Naipaul titles his chapter on Nashville, “Sanctities”: referring to both religion and music.
The magazine in my hotel room, mixing its metaphors, said that Nashville was “the buckle of the Bible Belt.” Churches took up twelve pages of the Yellow Pages directory. The Tennessean had a “religion news” editor, and there was a weekly page of “religion news,” with many advertisements for churches (especially Church of Christ churches), some with a photograph of the stylish-looking pastor or preacher. Most of the Protestants in Nashville belonged to the fundamentalist frontier faiths; the predominant denomination was the Southern Baptist.
The classier churches, the Presbyterian and the Episcopalian, looked at this Baptist predominance from a certain social distance, without rancor or competitiveness.
Dr. Tom Ward, the Episcopalian pastor of Christ Church, said that the Southern Baptists who sometimes came to his church found it too quiet: “‘Y’all don’t preach.’ The Baptist ethos is the preached word. Which is the ethos of the Christian church in the South. Preaching meaning the emotional speech rather than the learned essay of the Church of England–preaching the word and counting the number of saved souls. But I have to say this. To say, ‘I’m a Southern Baptist,’ is another way of saying, ‘I’m a Southerner.’ What I mean is that that is the ethos, religiously. What is buried in their psyches is the fear of hellfire and damnation. My father was read out of the United Methodist Church in Meridian, Mississippi, in 1931–when he was seventeen–because he went to a dance. That’s the Methodist Church. A lot of the Ku Klux Klan literature is Christian. Revivalism–why? To rekindle the spirit. What spirit? One bad step; many bad steps; and you have the Ku Klux Klan.”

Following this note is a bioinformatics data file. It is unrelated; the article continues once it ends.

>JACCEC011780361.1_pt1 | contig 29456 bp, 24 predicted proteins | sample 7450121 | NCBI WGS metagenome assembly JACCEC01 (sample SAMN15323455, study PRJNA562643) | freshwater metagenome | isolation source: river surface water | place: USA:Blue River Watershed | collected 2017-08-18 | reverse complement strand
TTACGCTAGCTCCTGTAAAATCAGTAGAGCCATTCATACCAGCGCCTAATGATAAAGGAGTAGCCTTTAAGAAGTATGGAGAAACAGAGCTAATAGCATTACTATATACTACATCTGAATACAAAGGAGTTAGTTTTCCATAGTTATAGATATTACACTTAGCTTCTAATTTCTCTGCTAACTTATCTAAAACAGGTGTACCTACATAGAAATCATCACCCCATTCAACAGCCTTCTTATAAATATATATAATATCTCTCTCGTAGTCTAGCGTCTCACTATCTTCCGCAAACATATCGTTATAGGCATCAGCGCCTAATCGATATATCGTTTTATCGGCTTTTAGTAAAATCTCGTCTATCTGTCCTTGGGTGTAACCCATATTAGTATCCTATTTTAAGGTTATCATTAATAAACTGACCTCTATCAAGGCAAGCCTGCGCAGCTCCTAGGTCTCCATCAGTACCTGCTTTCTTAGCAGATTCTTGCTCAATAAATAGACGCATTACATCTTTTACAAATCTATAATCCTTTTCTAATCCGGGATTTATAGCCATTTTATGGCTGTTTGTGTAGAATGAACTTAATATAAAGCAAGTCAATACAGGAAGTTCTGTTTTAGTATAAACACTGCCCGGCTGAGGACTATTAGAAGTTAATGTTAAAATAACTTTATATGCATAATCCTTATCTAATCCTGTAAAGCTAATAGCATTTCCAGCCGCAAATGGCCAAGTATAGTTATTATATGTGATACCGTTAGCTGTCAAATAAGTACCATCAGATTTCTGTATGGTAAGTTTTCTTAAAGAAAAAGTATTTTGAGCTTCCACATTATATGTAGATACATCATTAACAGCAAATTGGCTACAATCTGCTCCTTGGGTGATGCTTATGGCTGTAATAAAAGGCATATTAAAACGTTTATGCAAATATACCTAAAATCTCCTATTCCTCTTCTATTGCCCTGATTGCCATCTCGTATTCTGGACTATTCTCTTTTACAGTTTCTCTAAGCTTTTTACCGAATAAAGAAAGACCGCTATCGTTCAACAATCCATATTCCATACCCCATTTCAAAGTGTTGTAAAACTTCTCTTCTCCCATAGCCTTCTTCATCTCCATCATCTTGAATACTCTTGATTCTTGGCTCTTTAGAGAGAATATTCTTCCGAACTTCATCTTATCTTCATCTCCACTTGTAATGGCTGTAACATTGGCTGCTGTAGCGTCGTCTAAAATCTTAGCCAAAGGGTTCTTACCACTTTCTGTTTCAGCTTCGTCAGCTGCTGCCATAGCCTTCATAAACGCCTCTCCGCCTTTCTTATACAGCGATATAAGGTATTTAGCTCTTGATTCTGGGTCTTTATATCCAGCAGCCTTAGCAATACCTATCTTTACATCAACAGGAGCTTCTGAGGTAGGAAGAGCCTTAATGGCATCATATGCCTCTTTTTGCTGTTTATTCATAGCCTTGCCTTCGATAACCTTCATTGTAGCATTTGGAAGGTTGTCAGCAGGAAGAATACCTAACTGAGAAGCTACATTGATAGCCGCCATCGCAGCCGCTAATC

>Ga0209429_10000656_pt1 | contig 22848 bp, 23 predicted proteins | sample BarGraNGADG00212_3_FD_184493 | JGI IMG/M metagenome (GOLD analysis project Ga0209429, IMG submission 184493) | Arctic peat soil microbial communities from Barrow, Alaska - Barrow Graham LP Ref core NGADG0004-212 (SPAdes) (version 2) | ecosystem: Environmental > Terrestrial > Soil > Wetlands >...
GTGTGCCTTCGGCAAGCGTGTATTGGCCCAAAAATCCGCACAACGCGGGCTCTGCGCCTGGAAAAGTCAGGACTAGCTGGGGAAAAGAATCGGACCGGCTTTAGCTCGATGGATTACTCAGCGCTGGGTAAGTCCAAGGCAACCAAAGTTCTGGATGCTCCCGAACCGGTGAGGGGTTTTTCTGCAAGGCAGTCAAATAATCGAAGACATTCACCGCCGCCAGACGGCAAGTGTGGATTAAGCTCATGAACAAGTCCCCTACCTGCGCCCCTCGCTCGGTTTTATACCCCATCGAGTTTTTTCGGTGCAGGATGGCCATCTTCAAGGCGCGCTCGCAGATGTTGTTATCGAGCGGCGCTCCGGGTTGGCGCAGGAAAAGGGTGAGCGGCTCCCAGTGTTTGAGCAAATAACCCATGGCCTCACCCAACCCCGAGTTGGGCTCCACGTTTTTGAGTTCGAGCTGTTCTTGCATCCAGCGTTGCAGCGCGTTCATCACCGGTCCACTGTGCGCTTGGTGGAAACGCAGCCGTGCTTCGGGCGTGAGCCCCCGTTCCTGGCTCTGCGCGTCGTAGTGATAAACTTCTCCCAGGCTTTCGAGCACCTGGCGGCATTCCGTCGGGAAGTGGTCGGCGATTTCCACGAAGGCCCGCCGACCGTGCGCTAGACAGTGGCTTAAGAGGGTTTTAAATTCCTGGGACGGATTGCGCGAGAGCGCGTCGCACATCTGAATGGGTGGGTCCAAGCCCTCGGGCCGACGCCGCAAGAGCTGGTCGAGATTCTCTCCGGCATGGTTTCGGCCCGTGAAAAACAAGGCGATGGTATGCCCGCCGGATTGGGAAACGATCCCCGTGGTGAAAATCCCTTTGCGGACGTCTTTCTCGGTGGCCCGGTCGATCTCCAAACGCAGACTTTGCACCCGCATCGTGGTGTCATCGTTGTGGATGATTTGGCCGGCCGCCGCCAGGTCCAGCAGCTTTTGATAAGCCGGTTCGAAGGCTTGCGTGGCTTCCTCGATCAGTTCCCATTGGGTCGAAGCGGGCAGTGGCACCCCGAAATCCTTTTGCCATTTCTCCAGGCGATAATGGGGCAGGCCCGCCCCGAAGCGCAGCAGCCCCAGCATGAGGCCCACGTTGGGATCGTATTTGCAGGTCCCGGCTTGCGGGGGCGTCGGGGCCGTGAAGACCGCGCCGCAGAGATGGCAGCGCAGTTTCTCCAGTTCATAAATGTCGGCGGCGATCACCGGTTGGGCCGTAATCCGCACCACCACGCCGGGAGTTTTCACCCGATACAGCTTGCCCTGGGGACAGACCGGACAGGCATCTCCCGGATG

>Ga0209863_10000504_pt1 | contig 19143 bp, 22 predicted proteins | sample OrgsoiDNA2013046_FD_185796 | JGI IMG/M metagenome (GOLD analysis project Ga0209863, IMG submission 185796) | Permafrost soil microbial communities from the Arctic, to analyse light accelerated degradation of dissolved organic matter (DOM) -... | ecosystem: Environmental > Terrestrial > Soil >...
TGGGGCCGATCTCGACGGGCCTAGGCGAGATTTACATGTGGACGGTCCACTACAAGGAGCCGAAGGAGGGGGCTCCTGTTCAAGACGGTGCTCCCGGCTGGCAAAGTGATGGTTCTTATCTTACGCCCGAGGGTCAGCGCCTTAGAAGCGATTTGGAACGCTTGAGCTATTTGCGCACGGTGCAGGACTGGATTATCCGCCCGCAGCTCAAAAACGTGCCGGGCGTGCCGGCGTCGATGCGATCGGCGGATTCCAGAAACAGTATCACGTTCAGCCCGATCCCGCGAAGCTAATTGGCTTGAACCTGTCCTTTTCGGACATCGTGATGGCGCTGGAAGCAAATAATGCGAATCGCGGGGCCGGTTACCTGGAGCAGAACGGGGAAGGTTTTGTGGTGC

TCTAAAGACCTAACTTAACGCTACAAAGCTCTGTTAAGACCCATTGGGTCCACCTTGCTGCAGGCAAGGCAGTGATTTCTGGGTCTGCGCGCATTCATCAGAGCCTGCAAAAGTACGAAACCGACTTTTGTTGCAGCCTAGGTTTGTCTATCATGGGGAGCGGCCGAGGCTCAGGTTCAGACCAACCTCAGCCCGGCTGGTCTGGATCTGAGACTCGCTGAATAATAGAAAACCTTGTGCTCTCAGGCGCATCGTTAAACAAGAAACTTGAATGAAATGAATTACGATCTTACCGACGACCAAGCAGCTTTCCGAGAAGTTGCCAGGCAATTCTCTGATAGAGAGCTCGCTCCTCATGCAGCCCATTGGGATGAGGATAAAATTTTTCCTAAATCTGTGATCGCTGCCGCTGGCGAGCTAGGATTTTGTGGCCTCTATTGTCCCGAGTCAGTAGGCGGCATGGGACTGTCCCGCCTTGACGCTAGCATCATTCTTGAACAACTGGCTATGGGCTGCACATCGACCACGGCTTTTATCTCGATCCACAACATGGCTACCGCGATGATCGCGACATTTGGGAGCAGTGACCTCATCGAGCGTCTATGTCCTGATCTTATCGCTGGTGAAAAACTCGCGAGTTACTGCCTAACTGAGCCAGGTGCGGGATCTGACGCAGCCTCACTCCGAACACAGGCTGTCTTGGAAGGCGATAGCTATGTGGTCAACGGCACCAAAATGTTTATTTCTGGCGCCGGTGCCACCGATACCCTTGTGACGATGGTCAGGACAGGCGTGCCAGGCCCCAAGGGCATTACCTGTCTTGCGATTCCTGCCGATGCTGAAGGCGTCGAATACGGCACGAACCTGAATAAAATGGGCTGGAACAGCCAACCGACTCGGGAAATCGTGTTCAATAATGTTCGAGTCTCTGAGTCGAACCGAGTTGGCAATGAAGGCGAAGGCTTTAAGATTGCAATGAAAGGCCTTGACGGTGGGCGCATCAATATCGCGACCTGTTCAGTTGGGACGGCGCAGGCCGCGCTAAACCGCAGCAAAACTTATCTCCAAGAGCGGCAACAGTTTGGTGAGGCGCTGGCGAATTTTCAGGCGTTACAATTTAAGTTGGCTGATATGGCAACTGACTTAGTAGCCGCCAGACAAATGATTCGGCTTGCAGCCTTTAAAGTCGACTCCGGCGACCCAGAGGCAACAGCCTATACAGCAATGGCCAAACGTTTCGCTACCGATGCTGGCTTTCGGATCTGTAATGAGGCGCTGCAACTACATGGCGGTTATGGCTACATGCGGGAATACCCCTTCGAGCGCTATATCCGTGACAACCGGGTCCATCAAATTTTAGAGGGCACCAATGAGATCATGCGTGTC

The Presbyterian pastor of Westminster, K. C. Ptomey, agreed that the Southern Baptist identity was in part the Southern identity. “That’s very accurate. You see, a Southern Baptist distinguishes himself from an American Baptist. American Baptists are much more open-minded; they are not so rigid. I would add about the Southern Baptists: it has to do with sharing biblical literalism; it has to do with morality. For example, to be a Southern Baptist is to be a teetotaler. Morality, dancing, drinking–it encompasses the whole of life.”
I asked him about the revivalism. “The revivalist mind-set is ‘to get back to God.’ You often hear the words used.”
“‘Lost’ is the word they use. And what they mean by that is ‘damned.’ And therefore they need to be revived.”
SOURCE: A Turn in the South, by V.S. Naipaul (Vintage, 1989), pp. 233-234.